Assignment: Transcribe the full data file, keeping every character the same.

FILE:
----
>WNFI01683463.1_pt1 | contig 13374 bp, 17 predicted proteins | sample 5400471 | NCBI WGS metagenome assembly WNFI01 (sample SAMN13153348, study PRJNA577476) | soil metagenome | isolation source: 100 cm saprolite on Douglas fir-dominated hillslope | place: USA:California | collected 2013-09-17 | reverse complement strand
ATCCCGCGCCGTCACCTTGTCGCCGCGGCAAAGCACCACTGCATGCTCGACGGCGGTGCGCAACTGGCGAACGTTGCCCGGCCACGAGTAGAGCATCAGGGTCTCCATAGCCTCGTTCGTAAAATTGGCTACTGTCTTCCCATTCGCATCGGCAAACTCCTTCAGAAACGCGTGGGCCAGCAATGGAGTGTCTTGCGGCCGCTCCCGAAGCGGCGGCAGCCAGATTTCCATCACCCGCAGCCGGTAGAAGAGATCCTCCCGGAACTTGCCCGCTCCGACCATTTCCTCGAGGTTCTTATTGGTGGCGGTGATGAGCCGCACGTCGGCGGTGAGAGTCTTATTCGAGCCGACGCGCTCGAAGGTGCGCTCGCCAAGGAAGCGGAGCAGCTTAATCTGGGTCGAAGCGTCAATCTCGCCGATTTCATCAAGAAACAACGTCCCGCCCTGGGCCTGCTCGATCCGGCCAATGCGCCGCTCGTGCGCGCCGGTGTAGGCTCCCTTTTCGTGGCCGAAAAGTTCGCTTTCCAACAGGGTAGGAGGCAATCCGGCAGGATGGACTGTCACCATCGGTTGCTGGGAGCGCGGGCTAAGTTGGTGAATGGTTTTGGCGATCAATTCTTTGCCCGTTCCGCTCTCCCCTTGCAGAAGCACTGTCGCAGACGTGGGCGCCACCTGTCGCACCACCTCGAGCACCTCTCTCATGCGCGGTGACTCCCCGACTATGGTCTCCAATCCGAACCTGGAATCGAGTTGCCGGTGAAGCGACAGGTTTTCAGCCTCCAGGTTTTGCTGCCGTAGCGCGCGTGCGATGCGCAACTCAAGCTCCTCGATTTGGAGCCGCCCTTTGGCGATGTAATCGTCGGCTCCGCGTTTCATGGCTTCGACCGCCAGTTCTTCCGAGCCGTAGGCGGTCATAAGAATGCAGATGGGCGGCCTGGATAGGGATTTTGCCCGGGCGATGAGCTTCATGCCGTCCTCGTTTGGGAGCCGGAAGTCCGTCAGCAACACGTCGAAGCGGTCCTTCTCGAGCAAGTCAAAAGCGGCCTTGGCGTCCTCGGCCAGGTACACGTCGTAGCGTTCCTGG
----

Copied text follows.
>WNFI01683463.1_pt1 | contig 13374 bp, 17 predicted proteins | sample 5400471 | NCBI WGS metagenome assembly WNFI01 (sample SAMN13153348, study PRJNA577476) | soil metagenome | isolation source: 100 cm saprolite on Douglas fir-dominated hillslope | place: USA:California | collected 2013-09-17 | reverse complement strand
ATCCCGCGCCGTCACCTTGTCGCCGCGGCAAAGCACCACTGCATGCTCGACGGCGGTGCGCAACTGGCGAACGTTGCCCGGCCACGAGTAGAGCATCAGGGTCTCCATAGCCTCGTTCGTAAAATTGGCTACTGTCTTCCCATTCGCATCGGCAAACTCCTTCAGAAACGCGTGGGCCAGCAATGGAGTGTCTTGCGGCCGCTCCCGAAGCGGCGGCAGCCAGATTTCCATCACCCGCAGCCGGTAGAAGAGATCCTCCCGGAACTTGCCCGCTCCGACCATTTCCTCGAGGTTCTTATTGGTGGCGGTGATGAGCCGCACGTCGGCGGTGAGAGTCTTATTCGAGCCGACGCGCTCGAAGGTGCGCTCGCCAAGGAAGCGGAGCAGCTTAATCTGGGTCGAAGCGTCAATCTCGCCGATTTCATCAAGAAACAACGTCCCGCCCTGGGCCTGCTCGATCCGGCCAATGCGCCGCTCGTGCGCGCCGGTGTAGGCTCCCTTTTCGTGGCCGAAAAGTTCGCTTTCCAACAGGGTAGGAGGCAATCCGGCAGGATGGACTGTCACCATCGGTTGCTGGGAGCGCGGGCTAAGTTGGTGAATGGTTTTGGCGATCAATTCTTTGCCCGTTCCGCTCTCCCCTTGCAGAAGCACTGTCGCAGACGTGGGCGCCACCTGTCGCACCACCTCGAGCACCTCTCTCATGCGCGGTGACTCCCCGACTATGGTCTCCAATCCGAACCTGGAATCGAGTTGCCGGTGAAGCGACAGGTTTTCAGCCTCCAGGTTTTGCTGCCGTAGCGCGCGTGCGATGCGCAACTCAAGCTCCTCGATTTGGAGCCGCCCTTTGGCGATGTAATCGTCGGCTCCGCGTTTCATGGCTTCGACCGCCAGTTCTTCCGAGCCGTAGGCGGTCATAAGAATGCAGATGGGCGGCCTGGATAGGGATTTTGCCCGGGCGATGAGCTTCATGCCGTCCTCGTTTGGGAGCCGGAAGTCCGTCAGCAACACGTCGAAGCGGTCCTTCTCGAGCAAGTCAAAAGCGGCCTTGGCGTCCTCGGCCAGGTACACGTCGTAGCGTTCCTGG